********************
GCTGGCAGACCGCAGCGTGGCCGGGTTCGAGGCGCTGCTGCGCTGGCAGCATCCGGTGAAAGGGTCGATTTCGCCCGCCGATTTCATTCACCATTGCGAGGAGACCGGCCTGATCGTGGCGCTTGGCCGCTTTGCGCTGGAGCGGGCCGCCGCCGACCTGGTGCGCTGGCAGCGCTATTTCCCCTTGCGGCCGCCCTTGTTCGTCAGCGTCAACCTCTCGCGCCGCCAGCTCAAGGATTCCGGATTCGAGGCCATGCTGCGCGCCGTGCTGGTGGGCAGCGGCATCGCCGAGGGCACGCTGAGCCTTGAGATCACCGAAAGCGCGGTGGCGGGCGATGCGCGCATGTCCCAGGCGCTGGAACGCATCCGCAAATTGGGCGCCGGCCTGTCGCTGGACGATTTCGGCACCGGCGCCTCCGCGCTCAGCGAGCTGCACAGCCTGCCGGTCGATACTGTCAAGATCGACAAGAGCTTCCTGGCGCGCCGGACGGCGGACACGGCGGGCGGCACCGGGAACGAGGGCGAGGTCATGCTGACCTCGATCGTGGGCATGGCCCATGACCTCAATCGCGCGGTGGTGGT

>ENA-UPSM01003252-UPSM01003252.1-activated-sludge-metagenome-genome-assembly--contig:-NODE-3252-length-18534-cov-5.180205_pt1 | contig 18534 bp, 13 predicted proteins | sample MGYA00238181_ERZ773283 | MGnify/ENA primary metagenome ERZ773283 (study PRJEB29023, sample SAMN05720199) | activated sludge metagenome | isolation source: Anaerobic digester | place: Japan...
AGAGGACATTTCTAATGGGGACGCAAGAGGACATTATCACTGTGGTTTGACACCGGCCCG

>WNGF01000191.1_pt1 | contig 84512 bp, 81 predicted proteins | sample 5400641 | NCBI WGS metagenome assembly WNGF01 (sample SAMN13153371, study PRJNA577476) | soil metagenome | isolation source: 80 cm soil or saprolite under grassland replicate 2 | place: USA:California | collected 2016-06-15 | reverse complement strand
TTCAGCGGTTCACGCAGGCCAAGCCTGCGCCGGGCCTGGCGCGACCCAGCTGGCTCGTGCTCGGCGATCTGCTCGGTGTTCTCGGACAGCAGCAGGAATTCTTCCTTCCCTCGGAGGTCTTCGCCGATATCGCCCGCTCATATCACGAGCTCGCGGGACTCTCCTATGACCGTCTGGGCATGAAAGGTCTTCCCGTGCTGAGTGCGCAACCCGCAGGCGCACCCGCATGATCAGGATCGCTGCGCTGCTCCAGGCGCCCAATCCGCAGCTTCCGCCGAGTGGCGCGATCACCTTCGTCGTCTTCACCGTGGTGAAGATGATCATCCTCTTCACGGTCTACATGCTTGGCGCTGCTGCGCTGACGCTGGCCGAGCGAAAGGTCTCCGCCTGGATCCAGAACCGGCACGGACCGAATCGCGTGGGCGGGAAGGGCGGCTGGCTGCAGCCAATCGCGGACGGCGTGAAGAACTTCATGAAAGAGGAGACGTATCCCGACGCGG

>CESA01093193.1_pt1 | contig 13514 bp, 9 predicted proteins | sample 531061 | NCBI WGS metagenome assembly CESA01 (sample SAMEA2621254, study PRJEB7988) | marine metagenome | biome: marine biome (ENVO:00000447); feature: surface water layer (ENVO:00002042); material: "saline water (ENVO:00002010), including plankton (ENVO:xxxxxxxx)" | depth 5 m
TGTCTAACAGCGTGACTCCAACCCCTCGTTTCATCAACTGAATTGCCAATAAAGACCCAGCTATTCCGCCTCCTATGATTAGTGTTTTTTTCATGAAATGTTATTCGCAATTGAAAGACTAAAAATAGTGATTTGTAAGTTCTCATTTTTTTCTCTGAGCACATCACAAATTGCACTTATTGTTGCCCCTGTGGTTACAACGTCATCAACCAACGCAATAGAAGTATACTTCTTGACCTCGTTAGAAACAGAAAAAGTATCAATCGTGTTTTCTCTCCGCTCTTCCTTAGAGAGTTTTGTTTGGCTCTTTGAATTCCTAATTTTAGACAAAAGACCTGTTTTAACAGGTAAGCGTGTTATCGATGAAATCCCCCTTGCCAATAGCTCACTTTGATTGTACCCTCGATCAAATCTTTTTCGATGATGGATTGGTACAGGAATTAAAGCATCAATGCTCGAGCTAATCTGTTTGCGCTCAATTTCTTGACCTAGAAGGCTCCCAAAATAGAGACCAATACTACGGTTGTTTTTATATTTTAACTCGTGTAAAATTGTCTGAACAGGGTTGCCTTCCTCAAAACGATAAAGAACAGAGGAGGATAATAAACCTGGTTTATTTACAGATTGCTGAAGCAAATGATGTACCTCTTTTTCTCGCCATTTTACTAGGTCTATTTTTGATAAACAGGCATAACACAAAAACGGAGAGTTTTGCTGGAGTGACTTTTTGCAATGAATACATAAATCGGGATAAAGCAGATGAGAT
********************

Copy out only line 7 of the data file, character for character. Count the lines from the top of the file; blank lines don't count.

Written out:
TGTCTAACAGCGTGACTCCAACCCCTCGTTTCATCAACTGAATTGCCAATAAAGACCCAGCTATTCCGCCTCCTATGATTAGTGTTTTTTTCATGAAATGTTATTCGCAATTGAAAGACTAAAAATAGTGATTTGTAAGTTCTCATTTTTTTCTCTGAGCACATCACAAATTGCACTTATTGTTGCCCCTGTGGTTACAACGTCATCAACCAACGCAATAGAAGTATACTTCTTGACCTCGTTAGAAACAGAAAAAGTATCAATCGTGTTTTCTCTCCGCTCTTCCTTAGAGAGTTTTGTTTGGCTCTTTGAATTCCTAATTTTAGACAAAAGACCTGTTTTAACAGGTAAGCGTGTTATCGATGAAATCCCCCTTGCCAATAGCTCACTTTGATTGTACCCTCGATCAAATCTTTTTCGATGATGGATTGGTACAGGAATTAAAGCATCAATGCTCGAGCTAATCTGTTTGCGCTCAATTTCTTGACCTAGAAGGCTCCCAAAATAGAGACCAATACTACGGTTGTTTTTATATTTTAACTCGTGTAAAATTGTCTGAACAGGGTTGCCTTCCTCAAAACGATAAAGAACAGAGGAGGATAATAAACCTGGTTTATTTACAGATTGCTGAAGCAAATGATGTACCTCTTTTTCTCGCCATTTTACTAGGTCTATTTTTGATAAACAGGCATAACACAAAAACGGAGAGTTTTGCTGGAGTGACTTTTTGCAATGAATACATAAATCGGGATAAAGCAGATGAGAT